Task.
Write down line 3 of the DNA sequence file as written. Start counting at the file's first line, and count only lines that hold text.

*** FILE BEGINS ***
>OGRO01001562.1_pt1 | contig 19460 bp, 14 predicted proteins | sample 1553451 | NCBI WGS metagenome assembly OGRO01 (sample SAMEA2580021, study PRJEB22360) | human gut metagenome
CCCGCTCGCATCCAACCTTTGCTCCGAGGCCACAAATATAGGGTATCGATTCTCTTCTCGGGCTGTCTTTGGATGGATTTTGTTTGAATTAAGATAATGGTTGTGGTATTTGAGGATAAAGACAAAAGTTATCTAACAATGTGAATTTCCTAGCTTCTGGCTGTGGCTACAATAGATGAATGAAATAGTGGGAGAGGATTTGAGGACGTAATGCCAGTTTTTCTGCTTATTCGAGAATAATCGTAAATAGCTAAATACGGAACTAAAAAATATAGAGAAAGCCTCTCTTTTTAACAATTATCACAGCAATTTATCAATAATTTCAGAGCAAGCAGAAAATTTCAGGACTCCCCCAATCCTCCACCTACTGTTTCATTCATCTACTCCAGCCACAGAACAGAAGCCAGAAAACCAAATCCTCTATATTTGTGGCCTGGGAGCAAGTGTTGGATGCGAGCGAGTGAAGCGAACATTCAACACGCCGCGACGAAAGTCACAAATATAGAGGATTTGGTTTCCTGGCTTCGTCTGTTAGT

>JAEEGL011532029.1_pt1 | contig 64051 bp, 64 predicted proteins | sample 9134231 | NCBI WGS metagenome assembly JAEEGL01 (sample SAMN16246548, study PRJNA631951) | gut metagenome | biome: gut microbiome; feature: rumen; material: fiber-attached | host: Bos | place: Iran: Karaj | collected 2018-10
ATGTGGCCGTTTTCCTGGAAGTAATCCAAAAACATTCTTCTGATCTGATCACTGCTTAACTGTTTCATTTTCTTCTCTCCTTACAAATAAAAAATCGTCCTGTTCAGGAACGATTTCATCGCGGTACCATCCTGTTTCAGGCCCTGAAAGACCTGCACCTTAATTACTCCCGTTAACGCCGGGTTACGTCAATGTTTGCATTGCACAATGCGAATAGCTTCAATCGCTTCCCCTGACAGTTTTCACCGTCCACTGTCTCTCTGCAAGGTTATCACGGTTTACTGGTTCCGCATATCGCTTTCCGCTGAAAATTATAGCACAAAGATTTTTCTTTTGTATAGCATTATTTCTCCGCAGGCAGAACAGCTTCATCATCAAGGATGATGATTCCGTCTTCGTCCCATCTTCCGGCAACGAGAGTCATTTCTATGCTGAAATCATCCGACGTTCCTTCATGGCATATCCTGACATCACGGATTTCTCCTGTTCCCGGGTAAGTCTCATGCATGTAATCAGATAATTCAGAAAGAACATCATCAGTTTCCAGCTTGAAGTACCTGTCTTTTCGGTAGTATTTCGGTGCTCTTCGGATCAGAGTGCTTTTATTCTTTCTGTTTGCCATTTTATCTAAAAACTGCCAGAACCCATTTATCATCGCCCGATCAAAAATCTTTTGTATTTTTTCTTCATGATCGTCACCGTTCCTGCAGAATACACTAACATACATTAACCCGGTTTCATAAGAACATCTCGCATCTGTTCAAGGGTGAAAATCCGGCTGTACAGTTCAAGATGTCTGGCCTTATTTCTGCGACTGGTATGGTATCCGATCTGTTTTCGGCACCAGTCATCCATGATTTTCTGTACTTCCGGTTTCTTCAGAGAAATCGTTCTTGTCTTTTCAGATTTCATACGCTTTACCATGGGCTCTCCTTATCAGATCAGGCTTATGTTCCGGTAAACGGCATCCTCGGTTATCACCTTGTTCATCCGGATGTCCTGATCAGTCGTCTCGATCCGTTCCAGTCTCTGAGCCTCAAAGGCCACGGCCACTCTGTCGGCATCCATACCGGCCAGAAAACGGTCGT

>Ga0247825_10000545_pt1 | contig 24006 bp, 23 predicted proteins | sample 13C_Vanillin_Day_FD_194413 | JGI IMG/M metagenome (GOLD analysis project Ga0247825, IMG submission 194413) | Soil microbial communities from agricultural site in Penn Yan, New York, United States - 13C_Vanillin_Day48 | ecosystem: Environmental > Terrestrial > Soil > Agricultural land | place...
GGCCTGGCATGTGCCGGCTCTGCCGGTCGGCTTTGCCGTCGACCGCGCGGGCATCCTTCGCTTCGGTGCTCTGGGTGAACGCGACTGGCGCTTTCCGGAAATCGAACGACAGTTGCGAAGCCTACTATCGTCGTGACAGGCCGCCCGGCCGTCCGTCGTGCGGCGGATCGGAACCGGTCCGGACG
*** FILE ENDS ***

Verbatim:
>JAEEGL011532029.1_pt1 | contig 64051 bp, 64 predicted proteins | sample 9134231 | NCBI WGS metagenome assembly JAEEGL01 (sample SAMN16246548, study PRJNA631951) | gut metagenome | biome: gut microbiome; feature: rumen; material: fiber-attached | host: Bos | place: Iran: Karaj | collected 2018-10